• beth says:

      You can subscribe in the sidebar by email or RSS….just choose which you prefer! If you have any trouble, feel free to drop me an email.

  29. Kristina says:

    Beautiful!! Many Blessings;)

  30. Chamomile pannacotta – sounds utterly divine. Congratulations on the Saveur nomination, most deserved.

  31. Sherri B. says:

    A big congratulations on the nomination..I just placed my vote for you, of course! :)

  32. Congratulations! I found your blog a few weeks back and have been mesmerized by your gorgeous photos. So glad I found you.

  33. Helka says:

    Congratulations on your wonderful news!
    This pannacotta cotta was just the idea I needed for a dinner I’m hosting soon. I might swap some of the chamomile for meadowsweet and serve it with cloudberries (and the shortbread crumbs too, love the textural contrast!). Thank you for the recipe!

  34. […] to share a meal and conversation with.  She recently posted the recipe featured in the picture for chamomile panna cotta with lemon poppy olive oil shortbread which just makes my mouth water. I have also bookmarked this sweet potato kale tortilla soup and […]

  35. […] am loving simple, rustic and white with pops of bright color. I love, love, love this space and her blog (gorgeous photos). Also, I am in love with this […]

  36. Kait says:

    Your recipes and photos are so inspiring to me. Thanks for continuing to share them with us. This looks so amazing!

  37. […] Bottom, left to right: Egg Cups & Florals , Strawberry Cream Scones , Orange Carrot Smoothie , Chamomile Panna Cotta […]

  38. And … a win! Congratulations!

  39. […] obviously, the saffron-cardamom flavor.  Panna cotta is such a lovely blank slate (check out this stunning chamomile version, for instance, by the indomitable Beth Kirby) that the flavors really get a chance to shine. […]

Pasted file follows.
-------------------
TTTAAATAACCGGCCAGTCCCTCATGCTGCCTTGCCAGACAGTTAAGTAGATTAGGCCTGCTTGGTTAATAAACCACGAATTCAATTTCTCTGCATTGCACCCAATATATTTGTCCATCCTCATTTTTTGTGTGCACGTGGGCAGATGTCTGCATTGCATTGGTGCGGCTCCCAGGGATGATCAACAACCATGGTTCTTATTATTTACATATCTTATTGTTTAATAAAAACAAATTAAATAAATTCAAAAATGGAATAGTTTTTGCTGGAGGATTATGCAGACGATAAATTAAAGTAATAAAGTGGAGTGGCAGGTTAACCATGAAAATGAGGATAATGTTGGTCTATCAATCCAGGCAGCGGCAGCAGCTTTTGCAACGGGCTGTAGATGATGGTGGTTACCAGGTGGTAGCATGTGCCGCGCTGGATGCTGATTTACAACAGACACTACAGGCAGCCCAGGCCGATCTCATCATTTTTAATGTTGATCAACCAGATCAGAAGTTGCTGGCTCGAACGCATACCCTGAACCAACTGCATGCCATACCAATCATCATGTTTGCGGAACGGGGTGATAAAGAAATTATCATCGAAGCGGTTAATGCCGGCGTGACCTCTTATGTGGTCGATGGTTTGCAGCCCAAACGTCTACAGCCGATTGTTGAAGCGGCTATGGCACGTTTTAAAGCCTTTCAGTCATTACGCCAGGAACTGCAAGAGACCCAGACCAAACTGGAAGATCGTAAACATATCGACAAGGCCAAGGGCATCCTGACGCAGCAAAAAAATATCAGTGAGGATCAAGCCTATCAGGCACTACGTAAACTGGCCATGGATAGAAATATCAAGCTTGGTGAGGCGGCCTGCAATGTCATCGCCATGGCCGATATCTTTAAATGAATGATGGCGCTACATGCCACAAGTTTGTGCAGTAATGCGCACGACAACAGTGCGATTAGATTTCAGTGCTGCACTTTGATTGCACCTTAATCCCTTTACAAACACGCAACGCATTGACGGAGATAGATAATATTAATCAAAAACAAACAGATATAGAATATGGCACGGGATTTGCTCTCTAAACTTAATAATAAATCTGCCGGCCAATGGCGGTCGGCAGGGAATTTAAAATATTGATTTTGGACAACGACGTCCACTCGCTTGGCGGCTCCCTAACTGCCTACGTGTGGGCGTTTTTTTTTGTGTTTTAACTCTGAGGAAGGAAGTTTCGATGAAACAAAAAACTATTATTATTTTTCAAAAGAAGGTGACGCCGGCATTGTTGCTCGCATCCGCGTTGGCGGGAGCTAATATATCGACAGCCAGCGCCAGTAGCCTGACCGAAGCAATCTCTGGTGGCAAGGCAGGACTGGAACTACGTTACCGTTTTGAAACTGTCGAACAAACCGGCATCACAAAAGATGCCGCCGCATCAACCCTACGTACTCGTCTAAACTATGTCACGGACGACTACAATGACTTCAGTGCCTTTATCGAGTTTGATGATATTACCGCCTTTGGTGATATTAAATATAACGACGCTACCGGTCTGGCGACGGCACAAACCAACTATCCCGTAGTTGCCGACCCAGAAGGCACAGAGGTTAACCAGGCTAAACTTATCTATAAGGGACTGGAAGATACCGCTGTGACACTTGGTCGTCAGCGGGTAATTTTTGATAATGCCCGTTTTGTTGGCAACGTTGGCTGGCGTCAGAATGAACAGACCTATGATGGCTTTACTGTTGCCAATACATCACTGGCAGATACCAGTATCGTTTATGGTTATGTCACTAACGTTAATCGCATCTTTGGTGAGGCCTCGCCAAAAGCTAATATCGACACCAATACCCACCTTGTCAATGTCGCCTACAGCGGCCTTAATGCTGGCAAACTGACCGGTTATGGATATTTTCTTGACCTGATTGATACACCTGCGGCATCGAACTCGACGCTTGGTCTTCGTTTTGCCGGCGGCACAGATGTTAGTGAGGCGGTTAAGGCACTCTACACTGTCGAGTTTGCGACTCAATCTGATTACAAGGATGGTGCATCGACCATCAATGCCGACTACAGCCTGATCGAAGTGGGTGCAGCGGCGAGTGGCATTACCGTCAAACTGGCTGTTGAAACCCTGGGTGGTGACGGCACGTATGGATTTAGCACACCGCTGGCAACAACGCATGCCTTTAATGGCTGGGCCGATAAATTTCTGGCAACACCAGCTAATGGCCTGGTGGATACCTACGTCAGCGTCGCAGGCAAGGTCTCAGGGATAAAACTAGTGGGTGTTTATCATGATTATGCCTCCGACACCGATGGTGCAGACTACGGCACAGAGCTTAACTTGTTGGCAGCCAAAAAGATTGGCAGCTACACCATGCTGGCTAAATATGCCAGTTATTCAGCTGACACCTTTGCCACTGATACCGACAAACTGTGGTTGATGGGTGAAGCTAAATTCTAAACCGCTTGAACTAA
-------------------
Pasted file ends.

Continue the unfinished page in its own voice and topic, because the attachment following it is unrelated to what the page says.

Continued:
40. I was so excited when I was reading a Saveur newsletter yesterday and saw your blog! I voted for you yesterday! And congratulations on a niece on the way; I have a nephew and he is absolutely the love of my life.
    Hope you win!
    do u looking for the most popular foods visit

  41. […] chamomile panna cotta with lemon poppy olive oil shortbread by Local Milk […]

  42. Tre says:

    It’s amazing how you make everything so artful.

  43. […] were very much inspired by this gorgeous blog post from Local Milk but I made some changes to the crumb and added some buttermilk […]

  44. […] recipes and beautiful photography by Beth, localmilkblog. This image is from her recipe for a chamomille panna cotta – we know what is going to be cooking in our kitchen this […]

  45. […] cotta’s are my summer go-to dessert due to their light melt-in-the-mouth texture, this chamomile panna cotta is almost to beautiful to eat (Local […]

  46. rita says:

    A must try! Congratulations on the bog!

  47. […] more chamomile-infused goodness:  Chamomile-Thyme Chess Pies | Chamomile Panna Cotta | Yellow Cake Roll with Chamomile Whipped […]

  48. […] you to Beth Kirby on the Local Milk blog for letting us repost a partial recipe for the delicious chamomile panna cotta w/ lemon poppy oil […]

  49. Sara says:

    Hi Beth, have you used forsythia here in place of chamomile? Was that just for illustration (in which case, genius!), or can I substitute that? Sorry if this is a silly question! S x

  50. […] recipes and beautiful photography by Beth, localmilkblog. This image is from her recipe for a chamomille panna cotta – we know what is going to be cooking in our kitchen this […]

  51. […] starzyk // local milk blog // rifle paper co via papermash // in bloom Previous Post Next […]

  52. […] Definitely trying this chamomile pannacotta with lemon poppy olive oil shortbread from here […]

  53. […] baking, but it’s supposed to be complicated and delicate. Instead, I took inspiration from beth at local milk and cynthia at two red bowls and adapted the cream and gelatin version of panna cotta. When I […]